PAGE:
Yesterday, NYTimes finally broke the silence on the kidnapping of David S. Rohde by the Taliban. Turns out, Rohde had escaped, and that the news media finally reported the kidnapping since the publicity on the case would no longer be a bargaining chip for his captors. The NYTimes article showed how keeping this news off of Wikipedia was nearly impossible if it weren't for the coordinated effort of several administrators and Jimbo Wales himself.
WikiDashboard visualized this editing pattern directly. In the figure below, I've highlighted the various edit wars between the anonymous editors (220.127.116.11; 18.104.22.168; and 22.214.171.124, which are believed to be the same person) and some of the administrators such as Rjd0060 and MBisanz and the involvement of a robot XLinkBot. You can also see the huge attention on this article in the last week or so in the visualization.
Check out the editing history and the edit war in detail by reading the edit history.
All of this makes for a great way for us to announce that WikiDashboard now works on the live Wikipedia data again; Thanks to the heroic efforts of Bongwon Suh in my group. He figured out how to execute his SQL query in a quick way on the new DB server.
Monday, June 29, 2009
Wednesday, June 24, 2009
Since May, ASC has had a lot of activities focused on understanding how Google Wave, Twitter, and other new social media is changing the way we consume news and respond to it. I just finished reading some really interesting articles and watching some videos of how people's behaviors seems to be changing.
First, on June 8th, there was a report that described how, because of the great variety of choices now people have in what they read online, readers now tend to choose news that only fit their view. The research, done by researchers at Ohio State, showed how students tend to seek out and spent time reading media articles that focus on points of views that fit their political ideologies. Students spent 36% more time reading articles that agreed with their points of view.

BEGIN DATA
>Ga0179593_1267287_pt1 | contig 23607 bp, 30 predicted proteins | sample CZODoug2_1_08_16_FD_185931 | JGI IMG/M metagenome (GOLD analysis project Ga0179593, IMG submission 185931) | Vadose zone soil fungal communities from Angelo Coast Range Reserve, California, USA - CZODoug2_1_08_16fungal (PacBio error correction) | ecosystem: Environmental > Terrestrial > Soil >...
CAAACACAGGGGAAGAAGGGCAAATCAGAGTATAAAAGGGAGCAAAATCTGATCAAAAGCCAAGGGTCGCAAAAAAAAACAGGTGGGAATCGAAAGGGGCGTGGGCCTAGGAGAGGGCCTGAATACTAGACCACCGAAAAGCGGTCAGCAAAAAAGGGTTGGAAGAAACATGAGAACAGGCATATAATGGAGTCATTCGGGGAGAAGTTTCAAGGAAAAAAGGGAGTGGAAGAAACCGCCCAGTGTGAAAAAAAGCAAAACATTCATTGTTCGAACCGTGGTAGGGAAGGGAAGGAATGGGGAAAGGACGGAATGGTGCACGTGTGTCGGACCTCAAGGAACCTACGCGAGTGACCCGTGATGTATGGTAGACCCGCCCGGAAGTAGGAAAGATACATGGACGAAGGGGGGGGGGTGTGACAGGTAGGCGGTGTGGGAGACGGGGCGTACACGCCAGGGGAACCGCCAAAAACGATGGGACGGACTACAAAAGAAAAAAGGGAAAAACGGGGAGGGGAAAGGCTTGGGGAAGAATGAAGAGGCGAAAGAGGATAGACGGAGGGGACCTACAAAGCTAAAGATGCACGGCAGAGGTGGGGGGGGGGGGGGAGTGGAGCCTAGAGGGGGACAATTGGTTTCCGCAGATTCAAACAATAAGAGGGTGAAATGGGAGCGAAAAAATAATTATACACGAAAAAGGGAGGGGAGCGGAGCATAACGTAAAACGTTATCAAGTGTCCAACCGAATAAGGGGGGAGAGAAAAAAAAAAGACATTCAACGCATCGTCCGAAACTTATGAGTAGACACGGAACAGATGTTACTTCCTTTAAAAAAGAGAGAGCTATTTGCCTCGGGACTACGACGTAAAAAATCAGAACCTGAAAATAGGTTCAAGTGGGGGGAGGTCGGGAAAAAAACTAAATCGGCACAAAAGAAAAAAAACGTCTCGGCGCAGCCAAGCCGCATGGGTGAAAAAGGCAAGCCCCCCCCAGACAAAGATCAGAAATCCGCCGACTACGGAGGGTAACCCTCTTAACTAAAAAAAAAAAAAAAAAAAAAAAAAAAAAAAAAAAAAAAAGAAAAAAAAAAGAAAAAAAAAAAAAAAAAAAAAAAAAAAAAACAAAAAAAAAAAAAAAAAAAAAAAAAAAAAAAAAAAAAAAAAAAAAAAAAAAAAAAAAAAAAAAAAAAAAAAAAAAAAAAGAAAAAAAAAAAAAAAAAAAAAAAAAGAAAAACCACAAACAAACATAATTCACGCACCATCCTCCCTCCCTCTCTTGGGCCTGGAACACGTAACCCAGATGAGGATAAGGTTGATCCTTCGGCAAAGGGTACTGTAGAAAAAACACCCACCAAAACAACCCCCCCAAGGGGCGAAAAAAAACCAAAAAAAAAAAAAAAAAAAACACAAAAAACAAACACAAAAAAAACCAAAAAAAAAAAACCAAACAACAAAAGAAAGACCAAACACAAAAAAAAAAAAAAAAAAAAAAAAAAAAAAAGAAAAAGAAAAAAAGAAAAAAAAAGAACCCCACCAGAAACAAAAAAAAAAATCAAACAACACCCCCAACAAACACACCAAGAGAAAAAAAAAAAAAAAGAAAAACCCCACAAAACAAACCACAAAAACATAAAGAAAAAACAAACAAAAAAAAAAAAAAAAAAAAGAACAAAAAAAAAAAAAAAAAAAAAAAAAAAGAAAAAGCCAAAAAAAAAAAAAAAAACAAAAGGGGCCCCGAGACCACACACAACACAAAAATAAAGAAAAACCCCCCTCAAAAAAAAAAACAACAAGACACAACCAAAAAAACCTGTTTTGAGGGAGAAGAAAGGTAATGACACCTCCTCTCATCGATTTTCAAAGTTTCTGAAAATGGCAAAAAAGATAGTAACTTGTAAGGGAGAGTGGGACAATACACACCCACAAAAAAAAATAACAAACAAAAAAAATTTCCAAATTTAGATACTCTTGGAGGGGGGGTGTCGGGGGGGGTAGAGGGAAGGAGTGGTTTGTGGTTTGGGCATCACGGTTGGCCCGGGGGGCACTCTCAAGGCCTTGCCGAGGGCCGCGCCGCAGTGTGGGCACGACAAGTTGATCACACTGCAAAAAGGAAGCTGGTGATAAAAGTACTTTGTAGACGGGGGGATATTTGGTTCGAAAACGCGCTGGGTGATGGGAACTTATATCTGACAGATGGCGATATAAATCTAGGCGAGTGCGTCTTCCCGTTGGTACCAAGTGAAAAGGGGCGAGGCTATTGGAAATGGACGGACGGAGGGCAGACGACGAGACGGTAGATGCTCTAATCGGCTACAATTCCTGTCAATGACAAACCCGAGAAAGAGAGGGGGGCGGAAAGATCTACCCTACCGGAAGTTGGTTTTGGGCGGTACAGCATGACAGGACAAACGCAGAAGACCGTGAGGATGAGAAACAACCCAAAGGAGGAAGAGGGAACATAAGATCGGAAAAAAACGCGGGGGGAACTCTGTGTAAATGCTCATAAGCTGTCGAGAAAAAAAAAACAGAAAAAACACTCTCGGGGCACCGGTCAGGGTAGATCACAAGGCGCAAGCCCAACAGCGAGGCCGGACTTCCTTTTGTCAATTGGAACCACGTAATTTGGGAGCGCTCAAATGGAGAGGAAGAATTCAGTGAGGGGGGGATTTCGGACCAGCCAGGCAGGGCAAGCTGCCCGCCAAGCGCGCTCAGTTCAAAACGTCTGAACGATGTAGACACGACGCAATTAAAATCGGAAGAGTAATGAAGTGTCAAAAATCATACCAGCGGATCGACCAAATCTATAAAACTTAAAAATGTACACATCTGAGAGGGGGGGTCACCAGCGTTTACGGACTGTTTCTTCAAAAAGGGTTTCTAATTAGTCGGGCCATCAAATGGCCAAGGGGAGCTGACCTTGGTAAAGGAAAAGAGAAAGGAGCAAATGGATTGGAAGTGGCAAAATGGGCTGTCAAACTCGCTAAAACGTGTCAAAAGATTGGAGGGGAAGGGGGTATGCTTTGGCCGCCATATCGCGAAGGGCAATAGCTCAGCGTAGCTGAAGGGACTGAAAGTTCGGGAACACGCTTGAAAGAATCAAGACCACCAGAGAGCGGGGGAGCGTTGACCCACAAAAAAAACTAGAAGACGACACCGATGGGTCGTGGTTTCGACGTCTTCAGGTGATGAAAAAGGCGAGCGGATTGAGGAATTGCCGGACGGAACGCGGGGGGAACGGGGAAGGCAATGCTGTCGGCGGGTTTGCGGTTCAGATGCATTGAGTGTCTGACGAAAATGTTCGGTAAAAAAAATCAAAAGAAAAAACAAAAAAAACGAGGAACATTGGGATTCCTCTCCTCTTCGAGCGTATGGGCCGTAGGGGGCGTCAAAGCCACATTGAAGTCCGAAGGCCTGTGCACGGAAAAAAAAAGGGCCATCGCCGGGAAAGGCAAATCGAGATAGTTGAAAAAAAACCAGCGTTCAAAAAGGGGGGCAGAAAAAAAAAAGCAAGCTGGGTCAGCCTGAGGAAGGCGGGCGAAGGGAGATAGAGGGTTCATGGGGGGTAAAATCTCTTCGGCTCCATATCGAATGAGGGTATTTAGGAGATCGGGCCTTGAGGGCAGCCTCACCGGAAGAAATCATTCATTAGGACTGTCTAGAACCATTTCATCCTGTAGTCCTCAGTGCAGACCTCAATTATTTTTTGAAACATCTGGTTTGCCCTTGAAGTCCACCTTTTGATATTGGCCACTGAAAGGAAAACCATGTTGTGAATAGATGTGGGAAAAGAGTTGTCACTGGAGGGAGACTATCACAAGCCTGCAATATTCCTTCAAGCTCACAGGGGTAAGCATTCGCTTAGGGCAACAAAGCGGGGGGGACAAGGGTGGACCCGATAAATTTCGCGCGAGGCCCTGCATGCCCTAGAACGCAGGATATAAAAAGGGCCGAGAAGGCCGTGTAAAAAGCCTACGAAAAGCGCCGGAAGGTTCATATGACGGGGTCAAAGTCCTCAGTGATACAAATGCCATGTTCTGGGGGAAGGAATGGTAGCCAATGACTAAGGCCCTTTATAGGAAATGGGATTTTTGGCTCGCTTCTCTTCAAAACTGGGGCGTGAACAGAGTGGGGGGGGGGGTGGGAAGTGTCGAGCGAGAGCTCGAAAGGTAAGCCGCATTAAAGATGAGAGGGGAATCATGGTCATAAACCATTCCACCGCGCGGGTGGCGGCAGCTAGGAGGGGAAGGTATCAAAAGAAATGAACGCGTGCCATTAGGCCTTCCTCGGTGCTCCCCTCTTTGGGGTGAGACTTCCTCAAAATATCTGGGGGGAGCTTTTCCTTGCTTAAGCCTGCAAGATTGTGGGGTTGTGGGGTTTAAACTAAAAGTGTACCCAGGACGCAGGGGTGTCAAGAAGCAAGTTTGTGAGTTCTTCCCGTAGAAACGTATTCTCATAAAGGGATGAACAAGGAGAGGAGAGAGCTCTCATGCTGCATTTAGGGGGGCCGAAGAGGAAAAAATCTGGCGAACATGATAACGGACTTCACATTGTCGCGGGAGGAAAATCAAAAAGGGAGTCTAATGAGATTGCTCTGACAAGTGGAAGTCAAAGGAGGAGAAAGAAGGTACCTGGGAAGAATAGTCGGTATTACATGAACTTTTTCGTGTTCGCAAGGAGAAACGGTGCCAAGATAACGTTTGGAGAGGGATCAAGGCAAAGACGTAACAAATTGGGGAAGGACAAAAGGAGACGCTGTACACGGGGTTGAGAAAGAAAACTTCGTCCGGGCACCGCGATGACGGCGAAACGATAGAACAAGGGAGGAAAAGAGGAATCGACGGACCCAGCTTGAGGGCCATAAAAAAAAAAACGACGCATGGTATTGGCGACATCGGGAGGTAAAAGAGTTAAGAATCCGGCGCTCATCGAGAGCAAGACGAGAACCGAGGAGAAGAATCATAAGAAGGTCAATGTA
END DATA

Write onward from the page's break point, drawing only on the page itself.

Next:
Perhaps this isn't too surprising, but it has a huge implication for the future of political discourse, since a healthy political debate can only happen when an educated populace is willing to spend time to consider both sides of the issue. This is why Wikipedia has a neutral point of view principle for all articles. The above news article further suggests that the students prefer blogs instead of traditional media outlets for their news. This supports the idea that they read blogs that cater to particular points of views. Moreover, 30% of those surveyed believed blogs are actually more accurate. If this is true, one question to consider is whether having a more balkanized news diet might further polarize the public opinion, and further erode healthy dialog that is necessary for the society to function.
On a more positive note, I also watched Clay Shirky's recent talk on how social media is changing political discourse, because it now enable for not just 1-to-1 (point to point, or telephone/telegram-like technology) or 1-to-many (TV, radio, etc). It now also enables many-to-many communication and coordination. He tells stories of how the Chinese citizens used social media to get out the word about the Sichuan earthquake. They told stories of the heartache as well as the discovery of the corruption of the officials who were responsible for the bad construction jobs on school buildings.
Social media does seem to have changed the speed, cost, and the ability of the public to communicate and coordinate with each other. Citizen journalism does seem like it might have the potential to tip the balance of power back to the people.
Ironically, after these two pieces of information, I'm trying to decide whether I want to feel happy or sad about the state of affairs. I need to spend more time thinking about the changes social media is bringing to the world.